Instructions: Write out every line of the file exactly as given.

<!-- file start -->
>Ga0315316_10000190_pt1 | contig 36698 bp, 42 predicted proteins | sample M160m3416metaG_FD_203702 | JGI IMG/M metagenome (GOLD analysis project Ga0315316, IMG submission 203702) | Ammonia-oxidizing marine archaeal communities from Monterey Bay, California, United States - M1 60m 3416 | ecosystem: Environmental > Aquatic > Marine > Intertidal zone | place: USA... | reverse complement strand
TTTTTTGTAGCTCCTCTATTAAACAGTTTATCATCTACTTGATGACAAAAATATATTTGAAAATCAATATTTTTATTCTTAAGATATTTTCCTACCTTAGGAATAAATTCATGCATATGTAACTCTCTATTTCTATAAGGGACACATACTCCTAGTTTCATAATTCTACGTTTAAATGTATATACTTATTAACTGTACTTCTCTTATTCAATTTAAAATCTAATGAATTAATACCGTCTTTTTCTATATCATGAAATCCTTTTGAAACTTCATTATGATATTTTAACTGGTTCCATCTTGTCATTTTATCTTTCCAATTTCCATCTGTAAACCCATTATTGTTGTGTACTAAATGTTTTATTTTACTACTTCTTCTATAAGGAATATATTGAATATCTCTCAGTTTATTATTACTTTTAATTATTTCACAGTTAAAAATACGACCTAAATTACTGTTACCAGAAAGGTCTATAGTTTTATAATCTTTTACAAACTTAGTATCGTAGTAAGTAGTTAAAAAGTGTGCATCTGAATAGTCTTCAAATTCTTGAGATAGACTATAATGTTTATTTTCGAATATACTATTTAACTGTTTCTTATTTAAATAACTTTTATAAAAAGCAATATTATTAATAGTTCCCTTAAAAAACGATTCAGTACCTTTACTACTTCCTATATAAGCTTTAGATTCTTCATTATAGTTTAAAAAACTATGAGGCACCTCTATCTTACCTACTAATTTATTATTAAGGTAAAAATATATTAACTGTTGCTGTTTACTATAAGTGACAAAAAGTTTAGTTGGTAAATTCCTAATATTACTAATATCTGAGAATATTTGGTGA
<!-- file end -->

>Ga0315316_10000190_pt1 | contig 36698 bp, 42 predicted proteins | sample M160m3416metaG_FD_203702 | JGI IMG/M metagenome (GOLD analysis project Ga0315316, IMG submission 203702) | Ammonia-oxidizing marine archaeal communities from Monterey Bay, California, United States - M1 60m 3416 | ecosystem: Environmental > Aquatic > Marine > Intertidal zone | place: USA... | reverse complement strand
TTTTTTGTAGCTCCTCTATTAAACAGTTTATCATCTACTTGATGACAAAAATATATTTGAAAATCAATATTTTTATTCTTAAGATATTTTCCTACCTTAGGAATAAATTCATGCATATGTAACTCTCTATTTCTATAAGGGACACATACTCCTAGTTTCATAATTCTACGTTTAAATGTATATACTTATTAACTGTACTTCTCTTATTCAATTTAAAATCTAATGAATTAATACCGTCTTTTTCTATATCATGAAATCCTTTTGAAACTTCATTATGATATTTTAACTGGTTCCATCTTGTCATTTTATCTTTCCAATTTCCATCTGTAAACCCATTATTGTTGTGTACTAAATGTTTTATTTTACTACTTCTTCTATAAGGAATATATTGAATATCTCTCAGTTTATTATTACTTTTAATTATTTCACAGTTAAAAATACGACCTAAATTACTGTTACCAGAAAGGTCTATAGTTTTATAATCTTTTACAAACTTAGTATCGTAGTAAGTAGTTAAAAAGTGTGCATCTGAATAGTCTTCAAATTCTTGAGATAGACTATAATGTTTATTTTCGAATATACTATTTAACTGTTTCTTATTTAAATAACTTTTATAAAAAGCAATATTATTAATAGTTCCCTTAAAAAACGATTCAGTACCTTTACTACTTCCTATATAAGCTTTAGATTCTTCATTATAGTTTAAAAAACTATGAGGCACCTCTATCTTACCTACTAATTTATTATTAAGGTAAAAATATATTAACTGTTGCTGTTTACTATAAGTGACAAAAAGTTTAGTTGGTAAATTCCTAATATTACTAATATCTGAGAATATTTGGTGA